Today was Josh’s last day at his after-school program.  The kids gave him a sweet card and sang songs for him, too.  Josh says it’s difficult to leave such cute kids.

Luckily, Josh’s rash (allergic reaction to mosquito bites) has almost completely cleared up.  Thanks for your well-wishes!  We have just a couple of more activities this weekend before we leave.  Tomorrow we have an “official” city tour during which we will visit Sacsayhuaman (sexy woman) ruins and in the evening there are fireworks in the Plaza.  Sunday we’re washing clothes, repacking and visiting a couple of other sites we’ve missed along the way.

June 18, 2008

This week we’ve been back to the usual: work (Amber in the clinic and Josh at the school), Spanish lessons, spending time with friends and host family and continuing to explore Peruvian culture.

I’ve been doing a ton of Hep B vaccines this week and today we also gave tetanus shots to teenage girls in one school. Only girls get tetanus shots in Peru because vaccinations are expensive for the government and because it is more important to vaccinate girls who may become pregnant in the future.

Some pictures from school vaccinations (note many of the kids holding their left arm where we vaccinated them):


Monday afternoon we visited another large market in Cuzco called San Pedro. It hosts an abundance of meat butchers, florists, fresh juice makers, etc.

One of my favorite things here is the Mango con Leche (fresh mango milkshakes). Beth and I could not resist and ordered one from one of the juice vendors. They slice the mango and blend it right in front of you. But not wanting to sit and drink it, we asked the vendor if she had “to go” cups we could use. A few minutes later we walked away with our mango con leche in plastic bags with straws sticking out. (Also note in one of the pictures above, at one of the school where we gave vaccinations, they gifted us with Inca Cola “to go” (in plastic bags).)

One thing that has been very apparent since the day we arrived is that Peruvians like to celebrate and dance. Every day since we arrived, at some time of day, we have encountered a parade, people dancing in one of the many central squares or groups of people in traditional Peruvian clothing singing. 8am Saturday morning, midnight Tuesday night, 3pm on Thursday. Any time, any place. Tomorrow in the Plaza de Armas many of the local schools are participating in a traditional Peruvian dance competition. We’re going to go in the afternoon because the 16 year old son of from our host home is competing. Saturday night they are also having fireworks. It is especially festive right now because a very big celebration throughout all of Cuzco is happening on June 24th. I’m not sure exactly what they are celebrating but it seems to be somewhat equivalent to the American 4th of July. The festival on the 24th is unfortunate because we leave Peru on the 23rd.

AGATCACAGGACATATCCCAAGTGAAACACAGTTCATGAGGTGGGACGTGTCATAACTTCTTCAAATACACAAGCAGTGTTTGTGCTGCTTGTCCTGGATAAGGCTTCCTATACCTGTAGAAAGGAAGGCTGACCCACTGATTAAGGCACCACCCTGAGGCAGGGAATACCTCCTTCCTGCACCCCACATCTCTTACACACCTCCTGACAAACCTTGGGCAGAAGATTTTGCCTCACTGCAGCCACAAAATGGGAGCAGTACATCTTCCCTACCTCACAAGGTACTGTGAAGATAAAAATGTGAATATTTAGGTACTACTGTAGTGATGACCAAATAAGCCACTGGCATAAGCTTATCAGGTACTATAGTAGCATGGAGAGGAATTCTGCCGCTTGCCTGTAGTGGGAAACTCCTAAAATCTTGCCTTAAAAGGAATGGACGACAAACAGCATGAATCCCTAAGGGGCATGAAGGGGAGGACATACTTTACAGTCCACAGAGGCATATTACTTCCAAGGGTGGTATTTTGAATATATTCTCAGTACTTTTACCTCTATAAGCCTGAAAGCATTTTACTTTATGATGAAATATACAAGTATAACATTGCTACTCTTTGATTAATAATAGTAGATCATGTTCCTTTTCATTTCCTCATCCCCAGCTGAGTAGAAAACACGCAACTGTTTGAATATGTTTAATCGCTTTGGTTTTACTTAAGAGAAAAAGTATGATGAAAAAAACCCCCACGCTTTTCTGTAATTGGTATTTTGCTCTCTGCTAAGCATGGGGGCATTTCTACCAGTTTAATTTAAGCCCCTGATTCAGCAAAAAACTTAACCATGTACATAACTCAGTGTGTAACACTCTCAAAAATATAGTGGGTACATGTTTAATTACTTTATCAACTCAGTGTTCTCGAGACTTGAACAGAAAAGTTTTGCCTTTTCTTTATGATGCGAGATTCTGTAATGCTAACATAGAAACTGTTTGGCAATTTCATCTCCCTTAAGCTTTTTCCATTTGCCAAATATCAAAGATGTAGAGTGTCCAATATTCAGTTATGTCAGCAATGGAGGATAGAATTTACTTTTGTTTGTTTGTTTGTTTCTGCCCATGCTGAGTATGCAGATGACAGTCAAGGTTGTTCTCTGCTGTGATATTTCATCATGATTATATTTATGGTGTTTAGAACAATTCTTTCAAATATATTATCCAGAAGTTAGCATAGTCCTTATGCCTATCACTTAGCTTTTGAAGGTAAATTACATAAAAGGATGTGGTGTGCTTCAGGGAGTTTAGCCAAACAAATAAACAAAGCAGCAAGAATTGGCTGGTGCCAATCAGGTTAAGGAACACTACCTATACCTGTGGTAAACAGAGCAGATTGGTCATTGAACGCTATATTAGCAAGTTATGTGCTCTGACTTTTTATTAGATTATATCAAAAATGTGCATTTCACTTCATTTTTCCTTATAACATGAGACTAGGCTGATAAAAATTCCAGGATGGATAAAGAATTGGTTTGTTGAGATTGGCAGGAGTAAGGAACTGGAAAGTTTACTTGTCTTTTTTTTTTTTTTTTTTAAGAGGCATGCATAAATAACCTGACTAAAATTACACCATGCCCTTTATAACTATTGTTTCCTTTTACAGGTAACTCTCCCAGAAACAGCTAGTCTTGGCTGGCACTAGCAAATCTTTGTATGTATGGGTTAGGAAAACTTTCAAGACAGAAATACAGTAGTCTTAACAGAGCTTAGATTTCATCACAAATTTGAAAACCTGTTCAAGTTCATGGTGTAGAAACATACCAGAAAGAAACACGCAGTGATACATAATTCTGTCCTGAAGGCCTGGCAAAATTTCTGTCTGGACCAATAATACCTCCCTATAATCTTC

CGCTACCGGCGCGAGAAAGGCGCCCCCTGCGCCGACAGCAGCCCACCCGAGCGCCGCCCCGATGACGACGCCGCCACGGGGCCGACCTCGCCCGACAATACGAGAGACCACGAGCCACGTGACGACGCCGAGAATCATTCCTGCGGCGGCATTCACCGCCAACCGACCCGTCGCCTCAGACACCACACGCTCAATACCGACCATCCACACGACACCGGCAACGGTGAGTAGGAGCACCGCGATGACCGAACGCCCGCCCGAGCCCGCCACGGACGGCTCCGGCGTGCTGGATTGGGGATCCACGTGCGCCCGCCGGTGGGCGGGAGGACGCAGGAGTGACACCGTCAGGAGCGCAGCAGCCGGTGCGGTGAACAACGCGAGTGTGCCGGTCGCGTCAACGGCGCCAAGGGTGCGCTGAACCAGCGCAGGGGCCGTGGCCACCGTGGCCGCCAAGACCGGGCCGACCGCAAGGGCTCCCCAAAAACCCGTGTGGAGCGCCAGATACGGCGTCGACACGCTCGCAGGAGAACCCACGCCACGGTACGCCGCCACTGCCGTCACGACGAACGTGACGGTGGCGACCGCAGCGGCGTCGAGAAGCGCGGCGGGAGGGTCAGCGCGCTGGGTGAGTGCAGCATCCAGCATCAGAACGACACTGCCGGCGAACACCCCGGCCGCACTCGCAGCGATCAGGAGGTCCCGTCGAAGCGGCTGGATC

It’s kind of like 2 years ago when we flew to Ireland the day after St. Patrick’s Day.

In other cultural events news, tomorrow we’re meeting with several other volunteers to go to a restaurant and eat one of Peru’s most traditional dishes. Cuy.  And by “we” I mean Josh and several other guys. Fire-roasted guinea pig does not look or sound appealing to me. At all.

We only have a few days left in Peru before we leave for Costa Rica and we’re making the final adjustments on our travel plans.

Josh’s cold is improving, however, his rash has spread. It now covers his arms, chest and abdomen. In my professional opinion, I think it’s just an allergic reaction and nothing more serious. We’ve made several visit to pharmacies here (which give prescription medications at your request) and I’m hopeful that the allergy pills and ointment with clear it up before we leave for Costa Rica.

June 15, 2008

We’ve had an incredibly busy weekend here in Cuzco.

Friday we joined up with a few of the other volunteers to take a mountain biking trip to visit the Moray ruins.  The ride was difficult but beautiful.

After the ruins, we rode to the nearest town to buy some lunch at a small stand.  The menu was limited as most Peruvian dishes are.  Rice, potatoes, and meat or eggs.

That evening after we had returned to Cuzco, we had dinner at an “American” restaurant in town that offers vegetables and salads that are safe to eat! (washed in mineral water rather than tap water). It was splendid.

(No pictures to share due to the maximum amount of time possible spent consuming fresh vegetables.)

Saturday morning we met with a group of other volunteers to go white water rafting.  Considering that the weather here is cool (in the 50’s-60’s) and the sun did not make an appearance, it was an extremely cold adventure.  The water from the Urubamba River comes directly from a glacier in the mountains.  After stripping down to bathing suits/underwear and then putting on a cold, damp wet suit, the last thing I wanted to do was take a dive into glacier water.  Nevertheless, the rafting was fun and when we returned to “base camp” with numb feet, there were warm “sauna” rooms for us to warm up in.  And they served us a warm lunch (rice, potatoes and meat).

Our host-dad works 4 hours from Cuzco in Machu Pichu and only returns home for 4 days a month.  Yesterday was his birthday and he returned home to celebrate with family.  So Saturday night, after spending the day rafting, we returned home to a birthday celebration.  A soccer game on tv at 7pm, dinner at 10pm, cake at 12pm, music, drinks and dancing (very) late into the night.  Our first true Peruvian celebration.

Finally, this morning we joined two other volunteers and took a 1 hour bus ride to visit the infamous Pisac Market.  It was a colorful, bustling, exciting place to visit.

A few notes:(I thought it would be funny to share with you some of the more humorous things we’ve encountered.)

-Most menus at restaurants are in Spanish, however some places try to cater their menus to tourists by describing dishes in English.  For example, some variations on the word “sandwich” we’ve seen are “sandwishes” and  “sanguches”.  Also, they offer “garlin bread” (garlic bread).

-There is a famous Incan Ruin site very close to our home here in Cuzco.  We’ve yet to visit it but hope to this coming weekend.  It’s called Sacsahuamán.  Only it is pronounced “Sexy Woman”.  We’ve taught the 8 year old girl who lives in our host home that saying “Sexy Woman” is funny…although she’s clueless as to why.

Tonight we are tired and a bit anxious about the travel we still have ahead.  Josh is sick with a cold, has mosquito bites that have turned into massive rashes on his arms and has a scraped up foot from rafting.  He could use your prayers.